WaterTower announces lineup for 2014 Out of the Loop Fringe Festival

AztecButcher15WaterTower Theatre announced today the lineup of shows for its 2014 Out of the Loop Fringe Festival, which takes place March 6–16.  The Addison theater will host seven world premieres and several returning favorites, Terry Martin, the artistic director, said. As always, the festival will include dance, theatre, cabaret artists and visual arts

Eighteen artists and performing arts organizations will participate in this year’s festival. Among the  world premieres will be Mozart’s Muse (presented by Jendi Tarde), Beware of Plastics (Actor’s Conservatory Theater), local actress-singer Diana Sheehan in Searching for Gertrude Lawrence and returning gay playwright David Parr’s Express from 59th. Best of Loop will also return this year. 

The gayest of the plays is certainly Falling Man, about a drag queen, a hustler and Jeffrey Dahmer.

Read the full line up after the jump.

—  Arnold Wayne Jones

Collin Duwe wants to be a rich world traveler and you can help him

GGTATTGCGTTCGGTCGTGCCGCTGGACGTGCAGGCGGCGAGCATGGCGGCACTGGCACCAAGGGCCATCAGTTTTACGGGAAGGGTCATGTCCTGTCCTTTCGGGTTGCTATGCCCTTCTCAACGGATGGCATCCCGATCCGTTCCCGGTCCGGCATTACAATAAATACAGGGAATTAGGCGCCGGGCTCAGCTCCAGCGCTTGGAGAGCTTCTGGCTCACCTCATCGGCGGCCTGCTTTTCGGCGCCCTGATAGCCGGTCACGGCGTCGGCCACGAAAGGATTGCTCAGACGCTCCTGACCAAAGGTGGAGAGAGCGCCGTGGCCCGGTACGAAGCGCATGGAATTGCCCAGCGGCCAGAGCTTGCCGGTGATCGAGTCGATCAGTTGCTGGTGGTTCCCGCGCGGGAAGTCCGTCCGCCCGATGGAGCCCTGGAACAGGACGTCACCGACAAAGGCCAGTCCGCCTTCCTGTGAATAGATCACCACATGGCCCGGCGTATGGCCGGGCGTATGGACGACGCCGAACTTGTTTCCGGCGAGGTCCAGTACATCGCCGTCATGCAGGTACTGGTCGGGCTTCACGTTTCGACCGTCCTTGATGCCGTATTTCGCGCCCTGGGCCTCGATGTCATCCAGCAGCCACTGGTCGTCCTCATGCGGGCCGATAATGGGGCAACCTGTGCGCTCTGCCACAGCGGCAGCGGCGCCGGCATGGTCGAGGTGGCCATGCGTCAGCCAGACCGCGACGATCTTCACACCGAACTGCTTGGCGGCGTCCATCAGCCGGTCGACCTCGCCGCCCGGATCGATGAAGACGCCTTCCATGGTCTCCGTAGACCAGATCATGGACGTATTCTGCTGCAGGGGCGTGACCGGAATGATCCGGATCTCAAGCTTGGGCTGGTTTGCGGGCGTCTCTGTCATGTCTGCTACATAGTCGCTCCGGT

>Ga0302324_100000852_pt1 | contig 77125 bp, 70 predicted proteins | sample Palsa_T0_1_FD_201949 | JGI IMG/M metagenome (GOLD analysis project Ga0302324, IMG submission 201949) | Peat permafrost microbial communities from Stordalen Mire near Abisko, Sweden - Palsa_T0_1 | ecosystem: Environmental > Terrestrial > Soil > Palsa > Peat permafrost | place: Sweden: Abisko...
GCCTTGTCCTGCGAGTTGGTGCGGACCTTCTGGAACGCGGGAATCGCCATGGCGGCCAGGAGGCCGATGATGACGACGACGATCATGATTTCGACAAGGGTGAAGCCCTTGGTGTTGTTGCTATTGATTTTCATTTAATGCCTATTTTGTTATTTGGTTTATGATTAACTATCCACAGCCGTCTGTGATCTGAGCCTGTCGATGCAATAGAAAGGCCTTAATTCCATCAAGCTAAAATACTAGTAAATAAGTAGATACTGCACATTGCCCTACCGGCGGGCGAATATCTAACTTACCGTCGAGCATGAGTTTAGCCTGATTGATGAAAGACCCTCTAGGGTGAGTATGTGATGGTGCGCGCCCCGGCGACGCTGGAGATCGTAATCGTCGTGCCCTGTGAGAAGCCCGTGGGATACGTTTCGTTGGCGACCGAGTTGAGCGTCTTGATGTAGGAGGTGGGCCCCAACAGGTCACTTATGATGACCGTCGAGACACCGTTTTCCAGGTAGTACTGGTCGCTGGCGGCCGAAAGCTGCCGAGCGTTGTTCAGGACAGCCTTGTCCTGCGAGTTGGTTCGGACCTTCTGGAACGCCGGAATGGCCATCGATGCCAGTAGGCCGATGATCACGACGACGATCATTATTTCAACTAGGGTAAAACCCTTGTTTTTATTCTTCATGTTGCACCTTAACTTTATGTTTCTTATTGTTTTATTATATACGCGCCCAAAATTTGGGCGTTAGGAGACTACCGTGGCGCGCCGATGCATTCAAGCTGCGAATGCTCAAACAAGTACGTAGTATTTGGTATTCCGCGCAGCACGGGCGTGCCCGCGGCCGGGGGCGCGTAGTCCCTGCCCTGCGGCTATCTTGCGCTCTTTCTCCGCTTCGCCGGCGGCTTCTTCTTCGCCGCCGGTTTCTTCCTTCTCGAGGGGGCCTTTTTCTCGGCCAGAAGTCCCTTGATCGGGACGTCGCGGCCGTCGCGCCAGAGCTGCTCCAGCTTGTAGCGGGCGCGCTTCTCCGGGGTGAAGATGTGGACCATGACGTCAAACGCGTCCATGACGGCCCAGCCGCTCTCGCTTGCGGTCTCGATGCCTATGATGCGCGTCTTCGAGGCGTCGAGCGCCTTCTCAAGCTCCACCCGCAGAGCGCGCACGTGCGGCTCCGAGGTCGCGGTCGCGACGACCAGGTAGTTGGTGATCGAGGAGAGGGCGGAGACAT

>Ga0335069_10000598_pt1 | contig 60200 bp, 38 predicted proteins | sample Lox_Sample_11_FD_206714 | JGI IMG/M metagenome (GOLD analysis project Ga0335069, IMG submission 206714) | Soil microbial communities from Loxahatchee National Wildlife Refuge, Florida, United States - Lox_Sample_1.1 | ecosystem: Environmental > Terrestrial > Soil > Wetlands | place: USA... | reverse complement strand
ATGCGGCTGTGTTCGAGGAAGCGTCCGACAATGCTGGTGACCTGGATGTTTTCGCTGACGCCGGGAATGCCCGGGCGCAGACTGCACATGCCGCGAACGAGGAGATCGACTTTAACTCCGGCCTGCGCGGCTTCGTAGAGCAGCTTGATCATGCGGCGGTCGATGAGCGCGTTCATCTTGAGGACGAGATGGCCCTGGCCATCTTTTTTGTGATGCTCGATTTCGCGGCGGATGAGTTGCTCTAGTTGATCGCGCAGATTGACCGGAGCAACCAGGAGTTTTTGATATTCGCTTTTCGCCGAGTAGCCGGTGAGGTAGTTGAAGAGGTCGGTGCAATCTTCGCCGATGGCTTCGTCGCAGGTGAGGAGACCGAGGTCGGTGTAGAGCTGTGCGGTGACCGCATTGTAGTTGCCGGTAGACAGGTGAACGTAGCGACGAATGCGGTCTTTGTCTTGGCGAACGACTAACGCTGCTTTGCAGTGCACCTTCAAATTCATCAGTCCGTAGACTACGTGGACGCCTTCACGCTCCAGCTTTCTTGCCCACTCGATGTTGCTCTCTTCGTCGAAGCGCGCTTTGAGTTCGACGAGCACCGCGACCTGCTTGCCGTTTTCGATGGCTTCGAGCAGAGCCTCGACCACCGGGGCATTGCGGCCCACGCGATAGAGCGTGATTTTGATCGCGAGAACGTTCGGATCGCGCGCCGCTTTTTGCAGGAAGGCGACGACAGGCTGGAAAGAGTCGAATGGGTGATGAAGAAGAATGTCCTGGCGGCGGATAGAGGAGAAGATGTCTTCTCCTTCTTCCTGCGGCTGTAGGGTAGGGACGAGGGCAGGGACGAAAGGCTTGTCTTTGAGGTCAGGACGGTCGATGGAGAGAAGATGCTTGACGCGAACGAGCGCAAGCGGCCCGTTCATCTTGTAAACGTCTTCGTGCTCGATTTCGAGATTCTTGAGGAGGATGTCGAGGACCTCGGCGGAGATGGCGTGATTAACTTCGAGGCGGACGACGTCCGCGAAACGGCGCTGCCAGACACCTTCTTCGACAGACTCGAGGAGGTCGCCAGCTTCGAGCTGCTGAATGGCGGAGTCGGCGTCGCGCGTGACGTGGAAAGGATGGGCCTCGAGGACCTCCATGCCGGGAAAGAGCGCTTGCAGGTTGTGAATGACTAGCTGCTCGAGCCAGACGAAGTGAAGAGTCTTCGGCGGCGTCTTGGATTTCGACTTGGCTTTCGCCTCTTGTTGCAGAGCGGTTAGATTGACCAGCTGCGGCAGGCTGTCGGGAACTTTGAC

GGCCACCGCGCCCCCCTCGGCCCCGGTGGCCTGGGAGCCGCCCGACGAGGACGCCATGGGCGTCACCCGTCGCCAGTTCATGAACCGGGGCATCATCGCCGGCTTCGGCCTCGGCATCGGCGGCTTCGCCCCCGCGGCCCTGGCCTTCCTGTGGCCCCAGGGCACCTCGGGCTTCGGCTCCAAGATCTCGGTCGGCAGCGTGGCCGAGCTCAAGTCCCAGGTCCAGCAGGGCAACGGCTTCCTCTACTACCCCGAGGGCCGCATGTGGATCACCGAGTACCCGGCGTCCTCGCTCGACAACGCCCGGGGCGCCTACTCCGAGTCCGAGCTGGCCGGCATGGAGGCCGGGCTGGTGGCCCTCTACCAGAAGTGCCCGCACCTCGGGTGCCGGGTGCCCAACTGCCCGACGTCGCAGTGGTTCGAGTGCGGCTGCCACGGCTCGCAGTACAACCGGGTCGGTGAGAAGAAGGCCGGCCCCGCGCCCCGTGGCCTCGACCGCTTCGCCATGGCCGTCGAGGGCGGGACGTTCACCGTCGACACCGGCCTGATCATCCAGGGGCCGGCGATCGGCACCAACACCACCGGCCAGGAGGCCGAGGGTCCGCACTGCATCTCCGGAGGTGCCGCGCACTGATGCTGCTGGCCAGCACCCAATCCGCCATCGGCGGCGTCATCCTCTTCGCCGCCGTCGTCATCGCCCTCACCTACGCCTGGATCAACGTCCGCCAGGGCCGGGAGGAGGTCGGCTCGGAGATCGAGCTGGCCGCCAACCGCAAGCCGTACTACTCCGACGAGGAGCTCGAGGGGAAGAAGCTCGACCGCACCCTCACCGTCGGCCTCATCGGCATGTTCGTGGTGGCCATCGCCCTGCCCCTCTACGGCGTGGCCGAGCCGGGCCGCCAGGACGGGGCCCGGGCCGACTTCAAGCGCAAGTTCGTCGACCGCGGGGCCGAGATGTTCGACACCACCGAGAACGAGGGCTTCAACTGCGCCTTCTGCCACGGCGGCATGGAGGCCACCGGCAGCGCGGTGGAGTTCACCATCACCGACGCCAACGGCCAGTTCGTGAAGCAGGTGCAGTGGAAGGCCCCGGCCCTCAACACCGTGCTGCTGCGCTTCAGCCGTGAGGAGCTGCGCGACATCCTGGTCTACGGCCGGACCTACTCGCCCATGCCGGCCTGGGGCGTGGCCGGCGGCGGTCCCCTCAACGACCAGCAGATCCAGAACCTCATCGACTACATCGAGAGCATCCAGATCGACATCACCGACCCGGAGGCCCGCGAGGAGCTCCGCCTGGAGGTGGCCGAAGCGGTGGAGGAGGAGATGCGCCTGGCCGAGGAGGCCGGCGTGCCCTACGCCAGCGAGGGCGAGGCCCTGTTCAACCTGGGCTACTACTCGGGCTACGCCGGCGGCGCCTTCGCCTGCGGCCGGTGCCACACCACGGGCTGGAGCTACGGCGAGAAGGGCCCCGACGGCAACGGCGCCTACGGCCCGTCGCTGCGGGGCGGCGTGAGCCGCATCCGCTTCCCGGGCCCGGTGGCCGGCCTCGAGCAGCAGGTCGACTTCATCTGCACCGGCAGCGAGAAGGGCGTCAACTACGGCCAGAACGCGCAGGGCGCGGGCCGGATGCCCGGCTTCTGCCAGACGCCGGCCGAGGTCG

CollinDuweCollin Duwe wants the best job in the world. And we kinda want him to have it.

Actually, we wouldn’t mind having the job, either. This is it: Become a world traveler at a hefty salary ($100k) and spend a year reporting on destinations from Atlanta to the Maldives for the website Jauntaroo.com. Pretty sweet. (GayTravel.com has had a similar contest, with the GayTravel Guru, which I’ve reported on.)

Now, we’d all want a job like that, but Collin is actually close: He’s one of 30 finalists worldwide, and he needs people to vote for him. We certainly don’t mind throwing a word out for him. Collin is part of North Texas’ LGBT community, and works at Dallas Theater Center right now, so the theater community probably knows him, too. And I think DTC could manage if he decided to travel internationally for a year.

If you’re so inclined, all you have to do to help Collin is click here and vote. I’m sure he’d appreciate it — maybe he’ll even send you a postcard of thanks from exotic Fort Worth — that’s one of the stops on his tour.

—  Arnold Wayne Jones

This week’s takeaways: Life+Style

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Following a slowdown right around the Fourth of July, the theater scene is hopping again, with the opening tonight of Uptown Players‘ Kiss of the Spider Woman, pictured, while up in Addison WaterTower continues its super-gay show, Xanadu. Best idea: Check out Spider Woman this weekend and go to LGBT night at WTT on Wednesday, with a pre-show cocktail hour and discounted ticket. Then on Thursday two more shows open: Men on the Verge of a His-Panic Breakdown at Teatro Dallas and the first preview for Theatre 3‘s first show of its season, So Help Me God.